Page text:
Heavy drums, funky lyrics, and a do-it-yourself atmosphere reigned in the garage-style rock bumping from the Grove House on March 7. The apparel ranged from flannels and Doc Martens to chokers
and color block sweaters, creating a makeshift ’90s hipster paradise. Fun, loud, and Kurt Cobain-esque: Battle of the Bands was back.
The Grove House hosted the annual Battle of the Bands competition last Friday, March 7. From 9 p.m. to 1 a.m., musical
groups from the Claremont Colleges played sets of about 15 minutes.
featured a variety of acts, from a Beyoncé tribute band (Beyonde) to a funk
group with a horn section (Tanktop Matt and the Funktet) and a hip-hop duo. Dylan Baker HM ’17 and Charlie Fleming PZ ’14 performed solo acts, and several rock groups also participated.
Four years ago, Battle of
the Bands was developed to create more opportunity for student involvement in the
Kohoutek Music & Arts Festival. Student bands can apply to compete in the competition, and
the four bands that win have the opportunity to play at Kohoutek. This year’s winners are Beyonde, Jack and the Jesus Juices, Storey and the Tellers, and Tanktop Matt and the Funktet.
There is a significant overlap between students who perform at Battle of the
Bands and those involved with the Pitzer College music scene and the Kohoutek
planning committee. The students involved are primarily from Pitzer, where there is more awareness and hype surrounding the annual competition.
Allisyn Ruttle PZ ’16 publicized the event across the Claremont Colleges,
but as a Pitzer student, she said she is accustomed to a typical sense of excitement surrounding Battle of the Bands.
“This is a thing that Pitzer students look forward to every
year,” she said. “Pitzer bands will practice and gear up just for this event. It has more
of a buzz here, naturally, than any of the other 5C campuses.”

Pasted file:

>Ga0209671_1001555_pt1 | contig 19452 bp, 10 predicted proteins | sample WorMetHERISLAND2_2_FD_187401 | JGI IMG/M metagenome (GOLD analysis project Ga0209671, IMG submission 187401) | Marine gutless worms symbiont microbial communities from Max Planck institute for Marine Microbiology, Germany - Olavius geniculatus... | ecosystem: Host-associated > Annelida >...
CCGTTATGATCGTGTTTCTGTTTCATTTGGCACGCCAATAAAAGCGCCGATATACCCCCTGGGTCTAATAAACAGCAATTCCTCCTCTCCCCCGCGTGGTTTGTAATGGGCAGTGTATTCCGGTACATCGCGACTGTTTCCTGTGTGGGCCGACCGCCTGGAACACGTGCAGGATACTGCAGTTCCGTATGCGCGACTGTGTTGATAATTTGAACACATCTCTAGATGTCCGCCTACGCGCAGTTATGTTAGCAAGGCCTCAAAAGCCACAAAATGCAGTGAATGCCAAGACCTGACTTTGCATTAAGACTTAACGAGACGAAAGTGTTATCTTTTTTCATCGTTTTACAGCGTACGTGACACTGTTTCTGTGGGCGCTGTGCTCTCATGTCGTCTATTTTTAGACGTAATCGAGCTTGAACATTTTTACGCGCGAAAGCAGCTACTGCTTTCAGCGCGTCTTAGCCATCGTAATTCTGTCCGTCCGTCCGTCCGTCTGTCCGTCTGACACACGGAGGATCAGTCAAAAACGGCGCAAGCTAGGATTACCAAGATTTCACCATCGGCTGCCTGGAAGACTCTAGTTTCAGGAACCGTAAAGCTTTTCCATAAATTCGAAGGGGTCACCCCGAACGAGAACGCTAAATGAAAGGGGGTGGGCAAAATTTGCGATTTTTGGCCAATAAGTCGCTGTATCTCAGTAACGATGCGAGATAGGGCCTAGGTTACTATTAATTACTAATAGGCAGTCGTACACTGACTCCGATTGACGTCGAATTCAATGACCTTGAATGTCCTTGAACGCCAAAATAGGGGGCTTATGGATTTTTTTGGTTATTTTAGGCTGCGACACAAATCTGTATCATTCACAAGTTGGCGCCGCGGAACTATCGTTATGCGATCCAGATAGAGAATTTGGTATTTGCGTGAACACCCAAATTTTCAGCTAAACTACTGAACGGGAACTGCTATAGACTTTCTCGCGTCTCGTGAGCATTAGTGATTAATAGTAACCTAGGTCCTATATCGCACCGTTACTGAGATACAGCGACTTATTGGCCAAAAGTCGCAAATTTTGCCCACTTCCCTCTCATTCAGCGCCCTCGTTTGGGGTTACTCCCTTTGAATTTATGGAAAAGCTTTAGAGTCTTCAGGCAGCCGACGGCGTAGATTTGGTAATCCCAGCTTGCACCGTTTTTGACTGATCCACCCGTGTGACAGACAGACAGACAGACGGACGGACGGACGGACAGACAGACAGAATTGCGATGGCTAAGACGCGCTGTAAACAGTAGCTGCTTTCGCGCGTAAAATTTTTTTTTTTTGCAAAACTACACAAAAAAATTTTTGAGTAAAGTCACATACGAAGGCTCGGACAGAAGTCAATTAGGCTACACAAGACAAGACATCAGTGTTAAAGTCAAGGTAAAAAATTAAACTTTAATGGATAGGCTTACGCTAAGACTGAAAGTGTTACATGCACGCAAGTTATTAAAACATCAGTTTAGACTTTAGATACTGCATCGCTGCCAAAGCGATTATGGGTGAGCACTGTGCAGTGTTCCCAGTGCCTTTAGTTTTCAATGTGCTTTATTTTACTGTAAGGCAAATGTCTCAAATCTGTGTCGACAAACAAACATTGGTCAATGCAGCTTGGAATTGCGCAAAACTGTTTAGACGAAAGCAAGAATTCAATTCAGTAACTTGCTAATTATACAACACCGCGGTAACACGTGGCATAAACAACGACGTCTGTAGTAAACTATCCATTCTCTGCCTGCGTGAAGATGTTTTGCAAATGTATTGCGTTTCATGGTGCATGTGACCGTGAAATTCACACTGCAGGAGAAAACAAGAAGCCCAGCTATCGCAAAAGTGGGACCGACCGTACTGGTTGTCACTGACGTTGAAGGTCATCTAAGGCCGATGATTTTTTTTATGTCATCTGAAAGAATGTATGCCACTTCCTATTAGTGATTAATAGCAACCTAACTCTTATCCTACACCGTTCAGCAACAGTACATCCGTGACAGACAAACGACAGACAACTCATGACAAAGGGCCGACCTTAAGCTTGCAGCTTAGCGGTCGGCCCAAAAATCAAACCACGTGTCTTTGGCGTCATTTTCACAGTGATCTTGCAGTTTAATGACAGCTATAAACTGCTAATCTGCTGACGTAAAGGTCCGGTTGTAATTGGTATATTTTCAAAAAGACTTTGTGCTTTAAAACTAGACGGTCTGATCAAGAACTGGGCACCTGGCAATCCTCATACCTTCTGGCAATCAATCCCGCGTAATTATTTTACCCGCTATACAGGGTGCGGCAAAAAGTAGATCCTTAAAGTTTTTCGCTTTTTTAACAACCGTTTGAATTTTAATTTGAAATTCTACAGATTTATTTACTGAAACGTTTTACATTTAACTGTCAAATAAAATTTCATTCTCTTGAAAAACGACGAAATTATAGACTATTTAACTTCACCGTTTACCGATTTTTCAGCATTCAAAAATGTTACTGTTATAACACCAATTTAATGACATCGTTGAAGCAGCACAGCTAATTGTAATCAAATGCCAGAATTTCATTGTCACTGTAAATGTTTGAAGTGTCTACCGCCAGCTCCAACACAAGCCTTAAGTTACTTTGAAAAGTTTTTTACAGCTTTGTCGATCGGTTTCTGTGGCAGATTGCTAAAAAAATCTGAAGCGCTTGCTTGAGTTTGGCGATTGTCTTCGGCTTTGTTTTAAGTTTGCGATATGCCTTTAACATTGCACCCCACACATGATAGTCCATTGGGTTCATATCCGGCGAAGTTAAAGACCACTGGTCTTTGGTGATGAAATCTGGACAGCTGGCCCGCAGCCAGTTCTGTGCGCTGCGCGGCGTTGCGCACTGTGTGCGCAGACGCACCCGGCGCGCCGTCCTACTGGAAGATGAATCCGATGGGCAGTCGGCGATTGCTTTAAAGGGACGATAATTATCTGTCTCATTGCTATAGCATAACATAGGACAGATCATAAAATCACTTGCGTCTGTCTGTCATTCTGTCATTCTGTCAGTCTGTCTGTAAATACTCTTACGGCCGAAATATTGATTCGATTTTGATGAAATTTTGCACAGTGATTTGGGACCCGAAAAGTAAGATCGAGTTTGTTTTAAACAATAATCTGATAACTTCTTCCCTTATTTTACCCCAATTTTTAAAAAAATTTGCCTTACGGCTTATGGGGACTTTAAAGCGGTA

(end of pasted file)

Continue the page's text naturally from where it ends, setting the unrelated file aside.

Ayala-Torres PZ ’15 and Jeff Berger PZ ’15, who played together as Jeff’s Egg, are
co-presidents of Pitzer’s Music Coalition. Ayala-Torres also participates on
the Kohoutek planning committee.
“I wanted to participate because I love
playing music and I really appreciate the opportunity to play Kohoutek,”
Bands that wanted to compete were asked to fill out a spreadsheet and submit a demo.
More bands applied than could perform in the four hours, so Ruttle and the rest
of the Kohoutek committee listened to their demos and decided based on their reactions
to the music.
“There’s a lot of two- or three-person neo-punk rock, I’ve come to
notice,” Ruttle said. “All of the later acts, like Salteen Sea, Jeff’s Egg, and
Storey and the Tellers, they’re just two-person groups that come together and
play rock-and-roll. Very basic, stripped-down rock-and-roll.”
exception to this genre was Nick Popkey PZ ’16 and Alex Fraknoi PZ ’16, who performed under the name of Frak. The duo performs hip-hop, which is usually in short supply at
Popkey and Fraknoi attend weekly Hip-Hop Club meetings, which have inspired Popkey to further pursue music and broaden his skills. Although they had not
performed together officially before Battle of the Bands, Popkey said that the two “have a lot of
experience free-styling together with our other friends that enjoy rapping here
at the 5Cs.”
Popkey said he has hoped to perform at Kohoutek ever since he saw his friends perform at Battle of the Bands last year.
Baker was the only
performer who is not a student at Pitzer. However, as a singer-songwriter always seeking performance opportunities, she said that the
Claremont consortium is a good place to be as a musician.
chances to do a number of Wednesday Nighters [Harvey Mudd College’s weekly student
performances] and a few other small performances,” said Baker, who is also in an a cappella group.
the Battle of the Bands performances, the audience had until Wednesday, March 12 to vote for
their favorite groups. Although the student votes matter, Ruttle and the
committee also take into account the other groups that will be performing at Kohoutek.
student body vote isn’t the 100 percent deal-breaker,” Ruttle said. “That just gives us
an idea of what the students want. But we also take into account genre gaps. We have the student bands fill that.”
Typically, Kohoutek primarily consists of neo-bluegrass and funk bands with extensive use of banjos, Ruttle said. The festival
involves a good deal of fun and dancing, and the student bands reflect that.
that come together to have fun,” Ruttle said. “That’s what we like to see.”
Ayala-Torres said, “Everything is very light-hearted and meant for people
to enjoy themselves.”
The Kohoutek Music & Arts Festival will take place April 25-26 at Pitzer. Admission is free, and the event is open to the public.